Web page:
‘Rudderless’ demonstrates the struggle of healing through music better than the rest

Sunday, March 11, 2018 - 7:39pm


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Art and emotion share an essential link, and in order to thoroughly leave an impression on their audiences, artists must harness what they feel within and translate it into something tangible. As one of the most intense human emotions, grief is a timeless topic explored by artists, and one that William H. Macy’s film “Rudderless” exemplifies and entwines with song. Severely unrecognized, “Rudderless” is a film that will draw audience members under with sorrow, while still managing to entrance them with the marvelous and curative powers of music. 

Desperate and floundering to regain purpose following his son Josh’s (Miles Heizer “Nerve”) death in a university shooting, Sam (Billy Crudup “Almost Famous”) is, as the film title suggests, rudderless. Quitting his high-paying suit-and-tie job for a construction gig and splitting from his wife, Sam enters a life of solitude, sustained by low-budget meals and booze on an isolated houseboat. Despite his clear attempts to distance himself from the outside world and from the memories of the past, Sam slowly begins to unravel his grief when he happens upon drafted songs written and recorded by his son. He reconnects with one of the passions that he and his son shared: music. 

Through the reluctant relationship that he develops with energetic, fanboyish Quentin (Anton Yelchin “Star Trek”), who idolizes Sam’s musical prowess, Sam is able to regain a semblance of the musical connection he shared with his son. Crudup and Yelchin’s portrayal of Sam and Quentin’s slow-growing bond is golden. On the surface, through his exudence of childishness that counters Sam’s uncaring, asshole attitude, Yelchin’s character could be labeled as a convention, serving as a “replacement” of sorts for the hole in Sam’s life left by his son. However, what Crudup and Yelchin are able to conjure on screen feels so genuine that, convention or not, we want to buy into it. Though in completely different life stages, Sam and Quentin are able to find an unexpected commonality through their affinity for music. For Quentin, his musical talent represents a glimmer of hope for finding a path to success, fame and money, while for Sam, it is a means of holding on to what little he has left of his son. 

Along with the fabulous performances by Yelchin and Crudup, another commendable piece of this film is its soundtrack. A perfectly compiled mixture of tunes sung by a mashup of artists, the music in this movie is truly masterful in its remarkable ability to be simultaneously raw, spirited and heartbreaking. Filled with both the slower and more downcast pieces composed by Sam’s son and a variety of new, more upbeat songs crafted by Sam and the band, the blend of contrasting tones in the songs creates a bittersweet effect, reflective of Sam’s broader internal struggle. On the one hand, music for Sam has become a means of regaining a sense of joy and light in his life, emphasized through fast-tempo, eccentric and playful numbers like a rock-infused “Wheels on the Bus” and “Real Friends.” At the same time, however, playing Josh’s songs functions as a cutting and consistent reminder that his son’s presence in his life only exists through the songs he has left behind.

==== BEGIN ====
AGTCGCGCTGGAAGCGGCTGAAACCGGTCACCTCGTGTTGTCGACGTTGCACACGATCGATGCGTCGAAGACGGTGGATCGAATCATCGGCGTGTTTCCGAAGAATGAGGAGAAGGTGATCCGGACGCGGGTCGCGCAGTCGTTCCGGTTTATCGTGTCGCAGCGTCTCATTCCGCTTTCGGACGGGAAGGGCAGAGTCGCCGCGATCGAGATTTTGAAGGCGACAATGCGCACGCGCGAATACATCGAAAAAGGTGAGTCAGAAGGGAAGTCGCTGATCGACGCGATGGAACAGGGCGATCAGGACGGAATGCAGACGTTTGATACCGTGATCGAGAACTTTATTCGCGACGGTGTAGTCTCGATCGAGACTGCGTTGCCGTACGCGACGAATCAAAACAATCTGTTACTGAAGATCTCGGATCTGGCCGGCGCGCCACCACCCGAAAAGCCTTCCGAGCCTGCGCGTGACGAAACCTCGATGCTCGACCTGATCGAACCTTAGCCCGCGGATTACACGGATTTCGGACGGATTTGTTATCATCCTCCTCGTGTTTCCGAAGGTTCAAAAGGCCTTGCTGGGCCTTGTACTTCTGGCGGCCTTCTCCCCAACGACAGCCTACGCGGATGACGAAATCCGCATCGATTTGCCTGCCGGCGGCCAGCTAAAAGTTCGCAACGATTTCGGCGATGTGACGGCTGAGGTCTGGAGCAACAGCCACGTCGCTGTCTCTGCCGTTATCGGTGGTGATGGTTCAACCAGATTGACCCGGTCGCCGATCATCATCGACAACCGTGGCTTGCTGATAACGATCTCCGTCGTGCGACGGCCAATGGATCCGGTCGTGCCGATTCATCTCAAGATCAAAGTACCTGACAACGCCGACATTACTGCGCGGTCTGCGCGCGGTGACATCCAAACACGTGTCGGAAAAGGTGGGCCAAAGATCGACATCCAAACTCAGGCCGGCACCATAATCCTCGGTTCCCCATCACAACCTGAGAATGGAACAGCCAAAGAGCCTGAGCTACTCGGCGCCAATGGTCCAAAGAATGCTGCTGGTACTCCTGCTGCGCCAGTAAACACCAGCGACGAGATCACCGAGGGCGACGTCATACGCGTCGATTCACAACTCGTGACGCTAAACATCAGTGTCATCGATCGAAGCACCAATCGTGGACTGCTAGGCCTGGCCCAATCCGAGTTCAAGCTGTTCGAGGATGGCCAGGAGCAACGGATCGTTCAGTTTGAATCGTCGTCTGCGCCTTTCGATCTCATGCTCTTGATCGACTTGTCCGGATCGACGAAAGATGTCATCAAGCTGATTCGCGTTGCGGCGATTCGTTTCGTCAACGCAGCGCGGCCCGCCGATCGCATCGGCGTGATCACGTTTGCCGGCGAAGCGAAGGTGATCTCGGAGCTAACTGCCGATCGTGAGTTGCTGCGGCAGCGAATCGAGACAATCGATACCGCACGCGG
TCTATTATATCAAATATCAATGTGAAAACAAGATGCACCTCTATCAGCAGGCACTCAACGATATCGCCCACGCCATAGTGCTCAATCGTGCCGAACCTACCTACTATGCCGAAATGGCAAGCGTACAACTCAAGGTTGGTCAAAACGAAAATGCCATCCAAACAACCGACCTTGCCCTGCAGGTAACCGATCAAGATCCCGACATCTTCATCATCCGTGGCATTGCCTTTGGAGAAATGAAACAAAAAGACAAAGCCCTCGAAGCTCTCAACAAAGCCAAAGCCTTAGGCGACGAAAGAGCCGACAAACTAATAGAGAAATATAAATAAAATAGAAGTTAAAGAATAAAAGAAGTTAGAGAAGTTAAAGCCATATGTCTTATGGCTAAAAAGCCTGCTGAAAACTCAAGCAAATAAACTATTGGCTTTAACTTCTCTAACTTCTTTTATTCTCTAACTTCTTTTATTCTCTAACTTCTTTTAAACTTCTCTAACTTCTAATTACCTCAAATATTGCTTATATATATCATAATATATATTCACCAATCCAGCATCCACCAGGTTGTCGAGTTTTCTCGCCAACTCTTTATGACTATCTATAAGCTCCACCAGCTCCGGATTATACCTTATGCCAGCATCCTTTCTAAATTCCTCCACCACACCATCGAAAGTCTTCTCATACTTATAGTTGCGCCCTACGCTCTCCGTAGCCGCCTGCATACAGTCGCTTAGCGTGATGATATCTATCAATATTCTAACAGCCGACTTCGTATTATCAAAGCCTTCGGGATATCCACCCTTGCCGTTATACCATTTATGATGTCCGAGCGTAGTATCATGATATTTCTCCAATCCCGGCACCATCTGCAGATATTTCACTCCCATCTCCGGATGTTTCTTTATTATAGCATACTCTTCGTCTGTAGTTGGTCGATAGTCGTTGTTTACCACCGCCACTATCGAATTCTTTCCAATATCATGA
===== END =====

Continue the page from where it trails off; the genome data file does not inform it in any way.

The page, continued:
The final scene, in which Sam strums one last song, “Sing Along,” before the screen goes black, is perhaps the film’s most impactful exemplification of grief. By the end of the film, Sam is not cured of the pain and heartache that the death of his son has inflicted because there is no such cure. The depth of this closing scene comes from the fact that it does not attempt to provide resolution or a guarantee of happiness for Sam in the future, nor does it illogically suggest that Sam’s grief will eventually fade. Instead, it demonstrates Sam confronting the grief, owning it, playing for his son, not out of acceptance of his death, but out of remembrance. Finishing the song, Sam tearfully sings, “I will find a way to sing your song,” a final promise to hold on to the memories of his son, painful as it may be. 

In its essence, “Rudderless” is a film about finding direction and regaining purpose. It explores the complexity of grief, the necessity of friendship and the healing capabilities of music. Far quieter than its contemporary — the popular, bold and critically adored music-centric picture “Whiplash” — “Rudderless” is undeservingly overshadowed. Despite the film’s lack of recognition and appreciation by the cinematic community, its poignancy and profundity is undeniable and in passing it by, viewers would be missing out on a true treasure of a film.